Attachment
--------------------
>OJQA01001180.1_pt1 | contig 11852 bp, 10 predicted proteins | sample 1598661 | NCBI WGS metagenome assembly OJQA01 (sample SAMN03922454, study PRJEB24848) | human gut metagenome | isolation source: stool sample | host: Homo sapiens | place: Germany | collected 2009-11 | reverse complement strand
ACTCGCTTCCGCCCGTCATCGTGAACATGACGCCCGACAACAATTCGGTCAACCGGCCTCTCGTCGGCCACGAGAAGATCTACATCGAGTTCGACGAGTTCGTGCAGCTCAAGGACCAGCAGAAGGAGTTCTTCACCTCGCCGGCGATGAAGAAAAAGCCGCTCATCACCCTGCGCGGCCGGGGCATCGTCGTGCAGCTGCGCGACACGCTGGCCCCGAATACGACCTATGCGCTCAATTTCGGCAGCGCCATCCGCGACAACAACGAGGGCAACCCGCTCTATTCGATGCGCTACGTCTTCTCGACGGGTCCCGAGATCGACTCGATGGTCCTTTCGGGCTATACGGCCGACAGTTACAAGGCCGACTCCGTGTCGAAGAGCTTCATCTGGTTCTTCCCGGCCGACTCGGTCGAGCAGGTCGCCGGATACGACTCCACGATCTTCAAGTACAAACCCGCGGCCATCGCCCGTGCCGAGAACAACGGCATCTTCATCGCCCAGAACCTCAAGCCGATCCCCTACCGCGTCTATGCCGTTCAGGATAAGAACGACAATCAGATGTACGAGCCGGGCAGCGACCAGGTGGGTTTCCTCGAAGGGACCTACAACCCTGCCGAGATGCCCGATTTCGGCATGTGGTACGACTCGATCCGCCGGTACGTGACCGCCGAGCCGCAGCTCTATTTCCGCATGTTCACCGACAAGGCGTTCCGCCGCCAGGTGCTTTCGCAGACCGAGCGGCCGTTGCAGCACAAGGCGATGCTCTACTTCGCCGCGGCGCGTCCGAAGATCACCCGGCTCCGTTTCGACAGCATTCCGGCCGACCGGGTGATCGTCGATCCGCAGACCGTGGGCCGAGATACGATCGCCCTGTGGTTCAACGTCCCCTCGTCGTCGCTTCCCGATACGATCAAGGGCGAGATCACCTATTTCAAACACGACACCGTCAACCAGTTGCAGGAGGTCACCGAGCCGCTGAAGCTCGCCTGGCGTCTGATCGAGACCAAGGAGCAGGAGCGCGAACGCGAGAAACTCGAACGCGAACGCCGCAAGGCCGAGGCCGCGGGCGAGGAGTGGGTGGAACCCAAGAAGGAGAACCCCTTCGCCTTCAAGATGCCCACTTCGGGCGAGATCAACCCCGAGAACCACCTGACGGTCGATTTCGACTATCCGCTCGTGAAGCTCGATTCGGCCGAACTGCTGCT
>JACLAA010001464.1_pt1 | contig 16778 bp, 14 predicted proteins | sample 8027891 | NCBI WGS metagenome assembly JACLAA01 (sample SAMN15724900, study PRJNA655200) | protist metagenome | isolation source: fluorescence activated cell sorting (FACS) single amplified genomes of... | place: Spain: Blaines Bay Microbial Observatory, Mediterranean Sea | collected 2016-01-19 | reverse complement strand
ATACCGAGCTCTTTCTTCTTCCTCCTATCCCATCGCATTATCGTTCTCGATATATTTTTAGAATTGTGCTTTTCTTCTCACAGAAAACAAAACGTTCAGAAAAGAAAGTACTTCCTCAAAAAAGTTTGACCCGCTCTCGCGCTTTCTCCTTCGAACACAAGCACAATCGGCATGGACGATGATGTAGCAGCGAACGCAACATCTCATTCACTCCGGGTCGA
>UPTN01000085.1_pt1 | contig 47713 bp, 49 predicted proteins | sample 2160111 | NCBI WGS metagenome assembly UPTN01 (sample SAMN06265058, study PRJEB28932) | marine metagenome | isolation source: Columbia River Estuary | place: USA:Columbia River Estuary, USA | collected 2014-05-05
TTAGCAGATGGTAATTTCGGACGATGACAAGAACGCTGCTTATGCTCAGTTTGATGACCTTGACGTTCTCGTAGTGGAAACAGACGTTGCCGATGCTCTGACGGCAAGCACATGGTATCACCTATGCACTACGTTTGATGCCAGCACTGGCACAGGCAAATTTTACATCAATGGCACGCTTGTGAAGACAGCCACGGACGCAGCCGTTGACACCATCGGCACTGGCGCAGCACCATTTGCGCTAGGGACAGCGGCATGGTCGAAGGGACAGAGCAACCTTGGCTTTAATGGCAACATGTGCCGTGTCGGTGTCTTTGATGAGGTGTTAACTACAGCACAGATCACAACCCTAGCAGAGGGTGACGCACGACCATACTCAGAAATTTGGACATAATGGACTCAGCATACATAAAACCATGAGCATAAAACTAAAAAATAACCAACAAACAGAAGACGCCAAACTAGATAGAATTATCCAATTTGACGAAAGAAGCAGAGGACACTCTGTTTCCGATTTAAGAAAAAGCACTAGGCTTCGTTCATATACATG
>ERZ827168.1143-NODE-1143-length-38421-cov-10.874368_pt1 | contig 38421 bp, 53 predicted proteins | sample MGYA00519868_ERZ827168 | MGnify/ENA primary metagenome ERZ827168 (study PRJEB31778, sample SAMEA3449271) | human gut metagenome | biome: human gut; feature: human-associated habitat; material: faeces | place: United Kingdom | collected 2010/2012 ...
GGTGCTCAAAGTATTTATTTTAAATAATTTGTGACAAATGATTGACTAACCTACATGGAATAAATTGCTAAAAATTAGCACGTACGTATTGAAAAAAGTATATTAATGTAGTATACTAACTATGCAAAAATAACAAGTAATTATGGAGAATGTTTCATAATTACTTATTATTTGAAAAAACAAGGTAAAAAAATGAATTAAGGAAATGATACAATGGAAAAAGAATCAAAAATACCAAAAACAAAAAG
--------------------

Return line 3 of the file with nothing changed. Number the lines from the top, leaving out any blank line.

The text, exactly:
>JACLAA010001464.1_pt1 | contig 16778 bp, 14 predicted proteins | sample 8027891 | NCBI WGS metagenome assembly JACLAA01 (sample SAMN15724900, study PRJNA655200) | protist metagenome | isolation source: fluorescence activated cell sorting (FACS) single amplified genomes of... | place: Spain: Blaines Bay Microbial Observatory, Mediterranean Sea | collected 2016-01-19 | reverse complement strand